Innovation Is Dead

Published September 1, 2003

Has the summer passed by with nary a daydream? Has it ever been so difficult to make up bedtime stories for our children, or ghost stories around a campfire? Imagination is under assault in this country … and that does not bode well for our future.

Turn on the television and you’ll see a steady parade of “reality TV” programs. Prefer to read? You can’t avoid the criticism of J.K. Rowling’s Harry Potter series, whose made-up stories actually involve made-up people with made-up powers. How dare she!

Has anything been shown in movie theaters this year that is not a part two or three? Even Disney–which long ago lost any shame about remaking its own films–now resorts to making hour-and-a-half movies based on theme park rides. In the evening, the apparently ideal television program has us all simply watching people who could be our neighbors, mugging for the cameras as they vie for money or mates.

Business and Politics

Executives in the bastion of corporate creativity–the software industry–seem to have run out of big ideas. Larry Ellison, CEO of Oracle, recently stated the software industry was done with growth and would now settle into the long economic slumber of a “mature industry”–a prediction that seems destined to taunt would-be entrepreneurs. On the Internet, the PBS Innovation site has been “retired” from

Politics and public policy offer little relief. Democrats and Republicans alike seem determined to be the party of greater spending and greater social regulation. Some environmentalists hope to “turn back the clock” to “more natural” times–ignoring that over time the environment itself has naturally changed. Some health care reform advocates want the U.S. to repeat the mistakes made by other countries with socialized health care systems, innovation-stifling price controls, and quality-crippling regulations.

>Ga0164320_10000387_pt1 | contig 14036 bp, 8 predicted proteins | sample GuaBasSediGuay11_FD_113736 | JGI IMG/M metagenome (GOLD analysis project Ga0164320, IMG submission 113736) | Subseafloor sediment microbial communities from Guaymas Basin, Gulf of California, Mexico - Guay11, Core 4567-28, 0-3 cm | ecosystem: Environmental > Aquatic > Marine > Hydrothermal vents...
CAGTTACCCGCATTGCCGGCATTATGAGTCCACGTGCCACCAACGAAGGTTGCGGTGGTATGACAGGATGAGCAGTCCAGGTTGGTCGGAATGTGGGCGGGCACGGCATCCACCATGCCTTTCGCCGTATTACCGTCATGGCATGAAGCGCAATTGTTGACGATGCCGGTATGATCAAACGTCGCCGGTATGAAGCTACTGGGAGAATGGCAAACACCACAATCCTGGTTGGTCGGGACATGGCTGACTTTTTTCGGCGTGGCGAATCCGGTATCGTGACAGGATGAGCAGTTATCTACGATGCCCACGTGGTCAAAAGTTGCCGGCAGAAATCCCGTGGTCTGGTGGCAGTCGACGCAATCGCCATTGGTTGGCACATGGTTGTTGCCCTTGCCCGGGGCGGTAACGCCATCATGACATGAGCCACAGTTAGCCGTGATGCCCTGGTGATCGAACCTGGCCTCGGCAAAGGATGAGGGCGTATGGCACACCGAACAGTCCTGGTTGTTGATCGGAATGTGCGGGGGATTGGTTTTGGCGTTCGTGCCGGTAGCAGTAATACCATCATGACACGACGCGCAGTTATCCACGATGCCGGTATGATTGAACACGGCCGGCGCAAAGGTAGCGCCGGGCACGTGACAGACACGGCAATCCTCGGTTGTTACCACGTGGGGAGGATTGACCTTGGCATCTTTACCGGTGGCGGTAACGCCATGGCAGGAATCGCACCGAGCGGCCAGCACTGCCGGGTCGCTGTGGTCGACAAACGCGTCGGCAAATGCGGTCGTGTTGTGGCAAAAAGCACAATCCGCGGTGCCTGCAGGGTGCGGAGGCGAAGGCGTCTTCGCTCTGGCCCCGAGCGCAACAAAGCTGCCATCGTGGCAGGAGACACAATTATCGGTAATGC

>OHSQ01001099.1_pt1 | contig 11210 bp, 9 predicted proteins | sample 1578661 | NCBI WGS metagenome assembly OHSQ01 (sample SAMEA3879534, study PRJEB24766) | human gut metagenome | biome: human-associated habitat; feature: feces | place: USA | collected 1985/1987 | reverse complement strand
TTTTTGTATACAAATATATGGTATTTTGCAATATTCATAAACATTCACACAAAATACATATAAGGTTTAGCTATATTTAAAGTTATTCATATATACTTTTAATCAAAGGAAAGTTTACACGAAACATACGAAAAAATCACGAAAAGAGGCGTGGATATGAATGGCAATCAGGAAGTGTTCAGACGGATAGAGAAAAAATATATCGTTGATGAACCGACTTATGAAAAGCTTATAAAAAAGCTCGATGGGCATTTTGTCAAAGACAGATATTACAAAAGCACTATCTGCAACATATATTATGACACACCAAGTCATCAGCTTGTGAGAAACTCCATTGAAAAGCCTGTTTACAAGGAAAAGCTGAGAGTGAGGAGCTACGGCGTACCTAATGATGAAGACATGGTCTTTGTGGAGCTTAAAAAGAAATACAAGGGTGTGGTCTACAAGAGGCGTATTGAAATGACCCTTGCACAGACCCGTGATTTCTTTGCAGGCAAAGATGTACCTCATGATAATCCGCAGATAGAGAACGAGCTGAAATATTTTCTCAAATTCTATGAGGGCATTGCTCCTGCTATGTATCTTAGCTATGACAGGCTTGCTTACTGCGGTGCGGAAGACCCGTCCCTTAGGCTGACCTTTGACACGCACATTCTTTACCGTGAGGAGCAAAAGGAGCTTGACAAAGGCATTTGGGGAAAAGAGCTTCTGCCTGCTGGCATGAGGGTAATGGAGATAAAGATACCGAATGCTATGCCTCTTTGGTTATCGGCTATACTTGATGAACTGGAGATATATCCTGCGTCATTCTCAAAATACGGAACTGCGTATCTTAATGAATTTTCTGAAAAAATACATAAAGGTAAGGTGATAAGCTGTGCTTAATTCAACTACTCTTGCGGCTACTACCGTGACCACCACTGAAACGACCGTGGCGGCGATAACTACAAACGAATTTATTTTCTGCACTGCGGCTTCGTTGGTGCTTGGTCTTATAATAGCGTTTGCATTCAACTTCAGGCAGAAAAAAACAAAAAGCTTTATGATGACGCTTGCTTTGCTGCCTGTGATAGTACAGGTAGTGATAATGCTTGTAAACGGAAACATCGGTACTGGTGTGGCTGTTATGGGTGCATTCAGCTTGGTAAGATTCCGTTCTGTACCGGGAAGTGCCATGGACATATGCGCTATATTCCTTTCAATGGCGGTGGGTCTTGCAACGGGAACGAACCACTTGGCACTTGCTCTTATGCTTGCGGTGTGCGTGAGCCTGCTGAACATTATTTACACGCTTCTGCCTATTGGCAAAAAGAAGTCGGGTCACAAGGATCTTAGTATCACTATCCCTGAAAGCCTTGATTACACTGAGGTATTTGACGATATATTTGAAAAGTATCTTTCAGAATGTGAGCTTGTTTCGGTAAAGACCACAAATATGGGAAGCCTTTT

In short, we seem to have lost a unique part of the American spirit: the will to think in new and exciting ways, and to expose those new thoughts in the public domain and see where they lead.

Wanted: Determination

I’ll assume you agree the U.S. truly has become an altogether less imaginative place in which to live and work. Does any of this matter? Absolutely. Information technology is just one, albeit vitally important, case in point.

Innovation–which drives our economy and is essential to our quality of life in every arena–depends on imagination, strengthened with a heavy dose of knowledge and applied with lots of determination.

Imagination, knowledge, and determination are the pulsing heart of the technology industry, and clearly the driver of emerging nanotechnology efforts. Our futures depend on keeping that heart rate strong: While information technology firms represent only 7 percent of U.S. businesses, they accounted for roughly 28 percent of the country’s real economic growth between 1996 and 2000.

Government regulation is the antithesis of innovation. Archaic laws will always stifle a fast-moving industry, and the only innovation bureaucrats appear able to accomplish is finding new ways to stop innovation. Meanwhile, tax-inclined legislators relish the idea of milking real innovation to fund the expansion of yesteryear’s programs.

The bedrock business concepts of imagination and innovation are every bit as important as sound management, fair dealing, and other key principles of the marketplace. Government’s proper role in a growing, innovative economy is to step aside and let innovation flourish, rather than view it as a threat or a golden goose for taxation.

The Romans invented and used concrete in building their empire, but the knowledge was lost for centuries–as the empire stagnated, so did innovation. Let’s hope the historians of a future generation are not forced to report the terrible loss of modern technology and American ingenuity–can you imagine a world without them?

Bartlett Cleland is director of the IPI Center for Technology Freedom. Formerly he served as the Technology and Policy Counsel for Americans for Tax Reform, and earlier he was counsel to Senator John Ashcroft. His email address is [email protected].